BELGRADE (Reuters) - Serbia rejected the World Court ruling that backed Kosovo’s independence declaration on Thursday, a stand that might create more problems for its stalled European Union membership bid.
The non-binding ruling of The Hague-based International Court of Justice (ICJ) could also dent the standing of Serbia’s ruling reformers, as the powerful nationalist opposition quickly attacked the ruling as a failure of government policy.
In a major blow to Belgrade, the ICJ said in a non-binding ruling requested by Serbia that Kosovo’s secession from Serbia in 2008 did not violate international law.
“Serbia will never recognize the unilaterally proclaimed independence of Kosovo,” Tadic told reporters in the Serbian capital. The government called an urgent session for Friday.
He said Thursday’s ruling was “a difficult decision for Serbia” but Belgrade would continue to try for a United Nations resolution that would urge both sides to start a dialogue.
Foreign Minister Vuk Jeremic also said Serbia would continue to treat Kosovo as its territory. Brussels wants Serbia to show “a constructive stance” on Kosovo to advance its EU bid, on hold since it applied for membership last December.
The European Union and the European Parliament welcomed the ICJ ruling and said they were ready to help establish dialogue, but it was unclear what form or substance it could take.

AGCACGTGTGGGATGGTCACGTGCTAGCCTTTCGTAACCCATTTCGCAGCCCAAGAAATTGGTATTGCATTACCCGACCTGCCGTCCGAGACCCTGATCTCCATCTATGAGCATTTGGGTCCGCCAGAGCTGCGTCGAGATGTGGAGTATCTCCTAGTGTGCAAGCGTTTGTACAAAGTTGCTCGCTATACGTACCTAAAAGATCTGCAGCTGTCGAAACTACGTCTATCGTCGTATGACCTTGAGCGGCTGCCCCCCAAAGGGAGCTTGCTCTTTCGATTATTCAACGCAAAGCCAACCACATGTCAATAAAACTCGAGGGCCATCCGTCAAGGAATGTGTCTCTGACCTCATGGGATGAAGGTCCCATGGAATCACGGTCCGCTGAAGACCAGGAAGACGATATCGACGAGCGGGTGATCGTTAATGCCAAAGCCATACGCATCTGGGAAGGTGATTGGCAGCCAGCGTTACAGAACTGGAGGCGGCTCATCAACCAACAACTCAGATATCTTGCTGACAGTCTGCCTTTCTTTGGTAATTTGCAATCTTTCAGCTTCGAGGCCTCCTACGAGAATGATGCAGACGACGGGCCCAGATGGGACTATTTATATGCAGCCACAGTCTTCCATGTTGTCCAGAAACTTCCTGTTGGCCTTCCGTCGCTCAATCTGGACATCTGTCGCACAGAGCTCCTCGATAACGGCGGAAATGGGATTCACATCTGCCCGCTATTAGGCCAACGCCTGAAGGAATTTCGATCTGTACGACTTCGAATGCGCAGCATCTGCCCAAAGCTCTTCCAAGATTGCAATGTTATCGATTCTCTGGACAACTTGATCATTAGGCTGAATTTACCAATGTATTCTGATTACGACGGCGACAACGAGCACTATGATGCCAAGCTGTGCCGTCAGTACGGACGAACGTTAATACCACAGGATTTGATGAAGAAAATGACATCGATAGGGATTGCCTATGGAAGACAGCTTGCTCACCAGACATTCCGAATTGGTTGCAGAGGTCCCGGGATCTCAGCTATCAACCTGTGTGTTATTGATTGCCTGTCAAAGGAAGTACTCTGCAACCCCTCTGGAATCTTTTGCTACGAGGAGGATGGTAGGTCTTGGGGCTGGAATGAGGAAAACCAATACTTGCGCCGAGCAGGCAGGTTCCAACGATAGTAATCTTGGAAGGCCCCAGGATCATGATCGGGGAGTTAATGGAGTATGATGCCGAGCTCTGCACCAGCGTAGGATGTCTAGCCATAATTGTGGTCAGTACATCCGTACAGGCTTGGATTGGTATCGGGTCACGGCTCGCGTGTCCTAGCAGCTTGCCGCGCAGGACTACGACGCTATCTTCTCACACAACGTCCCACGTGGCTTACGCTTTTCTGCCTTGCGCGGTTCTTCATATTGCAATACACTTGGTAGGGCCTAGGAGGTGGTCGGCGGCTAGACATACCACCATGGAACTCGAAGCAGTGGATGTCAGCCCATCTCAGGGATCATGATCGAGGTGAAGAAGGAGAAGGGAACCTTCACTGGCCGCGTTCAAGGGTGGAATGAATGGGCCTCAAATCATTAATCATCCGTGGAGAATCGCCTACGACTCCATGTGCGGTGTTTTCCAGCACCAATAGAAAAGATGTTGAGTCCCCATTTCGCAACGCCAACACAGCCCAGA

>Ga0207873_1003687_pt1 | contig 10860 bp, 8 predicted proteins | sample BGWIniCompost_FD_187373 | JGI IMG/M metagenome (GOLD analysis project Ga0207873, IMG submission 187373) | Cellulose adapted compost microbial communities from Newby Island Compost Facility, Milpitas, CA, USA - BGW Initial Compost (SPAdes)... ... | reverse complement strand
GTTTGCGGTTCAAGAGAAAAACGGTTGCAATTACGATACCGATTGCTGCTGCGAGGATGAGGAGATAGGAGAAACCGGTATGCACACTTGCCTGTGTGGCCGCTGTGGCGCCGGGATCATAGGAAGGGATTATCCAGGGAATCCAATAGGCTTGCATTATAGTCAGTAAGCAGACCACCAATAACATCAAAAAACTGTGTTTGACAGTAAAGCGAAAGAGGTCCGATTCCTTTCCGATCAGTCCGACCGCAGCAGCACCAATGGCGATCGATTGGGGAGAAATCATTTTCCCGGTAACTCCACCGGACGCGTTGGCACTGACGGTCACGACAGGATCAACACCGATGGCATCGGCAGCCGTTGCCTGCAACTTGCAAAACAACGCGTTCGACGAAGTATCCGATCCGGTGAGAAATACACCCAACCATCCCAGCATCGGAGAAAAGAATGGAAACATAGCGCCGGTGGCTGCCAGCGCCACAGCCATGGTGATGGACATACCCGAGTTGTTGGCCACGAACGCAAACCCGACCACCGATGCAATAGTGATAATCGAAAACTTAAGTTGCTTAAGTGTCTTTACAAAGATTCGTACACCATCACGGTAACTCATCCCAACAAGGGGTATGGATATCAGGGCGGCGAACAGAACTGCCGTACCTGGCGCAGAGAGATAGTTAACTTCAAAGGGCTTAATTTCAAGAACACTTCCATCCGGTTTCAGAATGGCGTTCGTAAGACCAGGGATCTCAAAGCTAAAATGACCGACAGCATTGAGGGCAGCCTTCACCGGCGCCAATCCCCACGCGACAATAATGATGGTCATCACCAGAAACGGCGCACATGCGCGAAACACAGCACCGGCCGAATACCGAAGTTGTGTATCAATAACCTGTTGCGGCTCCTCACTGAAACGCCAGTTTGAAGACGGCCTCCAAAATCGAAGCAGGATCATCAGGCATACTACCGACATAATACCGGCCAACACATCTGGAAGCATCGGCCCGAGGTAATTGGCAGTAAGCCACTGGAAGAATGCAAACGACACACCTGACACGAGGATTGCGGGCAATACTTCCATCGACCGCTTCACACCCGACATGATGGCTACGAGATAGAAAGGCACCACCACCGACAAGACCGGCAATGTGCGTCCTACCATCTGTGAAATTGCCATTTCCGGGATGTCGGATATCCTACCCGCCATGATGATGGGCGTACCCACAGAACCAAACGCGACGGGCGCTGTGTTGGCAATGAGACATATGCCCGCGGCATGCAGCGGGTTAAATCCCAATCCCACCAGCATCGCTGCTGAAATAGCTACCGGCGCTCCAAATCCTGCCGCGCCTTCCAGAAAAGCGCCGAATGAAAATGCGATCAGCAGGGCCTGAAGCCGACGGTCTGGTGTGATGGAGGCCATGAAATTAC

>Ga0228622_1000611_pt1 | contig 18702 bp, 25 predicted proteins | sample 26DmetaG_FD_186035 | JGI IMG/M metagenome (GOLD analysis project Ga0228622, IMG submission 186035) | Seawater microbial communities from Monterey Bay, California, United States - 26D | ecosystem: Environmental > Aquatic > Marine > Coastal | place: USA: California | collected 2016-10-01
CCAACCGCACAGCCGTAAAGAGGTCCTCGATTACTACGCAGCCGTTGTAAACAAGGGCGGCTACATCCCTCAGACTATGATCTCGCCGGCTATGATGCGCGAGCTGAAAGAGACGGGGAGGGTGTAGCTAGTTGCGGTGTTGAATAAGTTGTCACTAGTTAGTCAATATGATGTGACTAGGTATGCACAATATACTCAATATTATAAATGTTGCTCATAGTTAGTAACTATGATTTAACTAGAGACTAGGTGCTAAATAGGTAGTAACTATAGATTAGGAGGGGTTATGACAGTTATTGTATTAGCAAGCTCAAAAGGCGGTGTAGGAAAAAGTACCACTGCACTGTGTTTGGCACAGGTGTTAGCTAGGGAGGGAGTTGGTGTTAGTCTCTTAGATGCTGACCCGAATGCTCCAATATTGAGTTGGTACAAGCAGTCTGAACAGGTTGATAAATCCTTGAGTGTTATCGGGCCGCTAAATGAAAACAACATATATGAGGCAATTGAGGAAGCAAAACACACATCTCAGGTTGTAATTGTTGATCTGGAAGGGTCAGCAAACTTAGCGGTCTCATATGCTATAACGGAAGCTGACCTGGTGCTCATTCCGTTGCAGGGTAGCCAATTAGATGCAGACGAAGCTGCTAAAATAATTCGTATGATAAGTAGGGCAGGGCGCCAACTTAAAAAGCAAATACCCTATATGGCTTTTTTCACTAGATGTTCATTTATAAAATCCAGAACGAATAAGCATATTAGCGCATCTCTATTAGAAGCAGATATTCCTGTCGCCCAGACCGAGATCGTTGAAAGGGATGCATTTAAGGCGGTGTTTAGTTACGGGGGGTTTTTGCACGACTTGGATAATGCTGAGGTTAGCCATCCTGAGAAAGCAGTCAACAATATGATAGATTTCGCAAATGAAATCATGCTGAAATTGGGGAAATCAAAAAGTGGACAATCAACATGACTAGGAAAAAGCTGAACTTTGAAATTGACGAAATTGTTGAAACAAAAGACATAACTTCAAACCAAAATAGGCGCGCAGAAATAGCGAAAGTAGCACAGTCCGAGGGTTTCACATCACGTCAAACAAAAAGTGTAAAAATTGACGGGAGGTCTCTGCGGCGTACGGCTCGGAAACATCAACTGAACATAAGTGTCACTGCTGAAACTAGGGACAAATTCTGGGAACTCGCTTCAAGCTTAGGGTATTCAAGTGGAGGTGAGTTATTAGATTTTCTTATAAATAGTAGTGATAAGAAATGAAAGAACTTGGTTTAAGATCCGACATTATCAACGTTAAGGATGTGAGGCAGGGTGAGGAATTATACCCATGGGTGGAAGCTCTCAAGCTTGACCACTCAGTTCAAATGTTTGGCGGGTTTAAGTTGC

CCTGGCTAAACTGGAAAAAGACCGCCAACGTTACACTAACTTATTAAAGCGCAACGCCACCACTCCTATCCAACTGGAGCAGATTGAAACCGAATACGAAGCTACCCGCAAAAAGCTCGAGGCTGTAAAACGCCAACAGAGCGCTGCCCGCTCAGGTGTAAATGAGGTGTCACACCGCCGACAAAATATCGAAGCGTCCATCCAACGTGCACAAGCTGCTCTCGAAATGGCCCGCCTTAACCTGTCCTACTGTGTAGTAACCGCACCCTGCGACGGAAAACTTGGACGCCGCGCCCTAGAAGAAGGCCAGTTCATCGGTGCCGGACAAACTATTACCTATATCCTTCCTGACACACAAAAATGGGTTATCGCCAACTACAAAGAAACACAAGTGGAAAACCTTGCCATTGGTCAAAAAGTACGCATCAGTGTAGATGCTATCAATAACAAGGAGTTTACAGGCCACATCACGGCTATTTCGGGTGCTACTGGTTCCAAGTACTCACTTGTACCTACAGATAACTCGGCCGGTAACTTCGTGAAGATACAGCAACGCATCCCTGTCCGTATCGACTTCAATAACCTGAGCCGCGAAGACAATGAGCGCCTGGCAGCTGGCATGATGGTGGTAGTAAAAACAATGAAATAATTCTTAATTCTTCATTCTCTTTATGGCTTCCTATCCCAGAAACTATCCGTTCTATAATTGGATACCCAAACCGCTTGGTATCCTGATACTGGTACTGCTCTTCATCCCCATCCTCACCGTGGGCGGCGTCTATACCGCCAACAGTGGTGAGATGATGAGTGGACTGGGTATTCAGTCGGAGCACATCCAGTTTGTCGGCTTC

Serbia wants a dialogue on Kosovo’s status, but Kosovo’s ethnic Albanian leaders have refused this, saying that independence is irrevocable.
Tadic said Serbia would not resort to violence and would prefer to negotiate a compromise solution with Kosovo.
Serbian opposition parties were quick to attack the ruling coalition for “a major failure of their foreign policy” and demanded an urgent session of parliament.
Serbs consider Kosovo, home to dozens of Orthodox Church monasteries, as the cradle of medieval Serbian religion and culture, and control of the territory is an important issue.
Kosovo’s declaration of independence in 2008 brought down the Kostunica government after only one year in office.
Tomislav Nikolic of the conservative Serbian Progressive Party, the strongest opposition group in parliament, said the ICJ ruling “was profoundly bad for Serbia.”
“The Serbian leadership was fooling the people with its claims that the ruling will be in our favor,” he said in a televised address to reporters.
Serbia lost control of Kosovo in 1999 when a 78-day NATO bombing campaign ended a two-year war between Serbia and ethnic Kosovo Albanians, and put in place a U.N. administration and a NATO-monitored ceasefire.
Nine years later the Albanian majority, backed by the United States and most of the European Union, proclaimed independence — something Serbia said it would never accept.
Additional reporting by Aleksandar Vasovic in Belgrade and Justyna Pawlek in Brussels, editing by Zoran Radosavljevic and Tim Pearce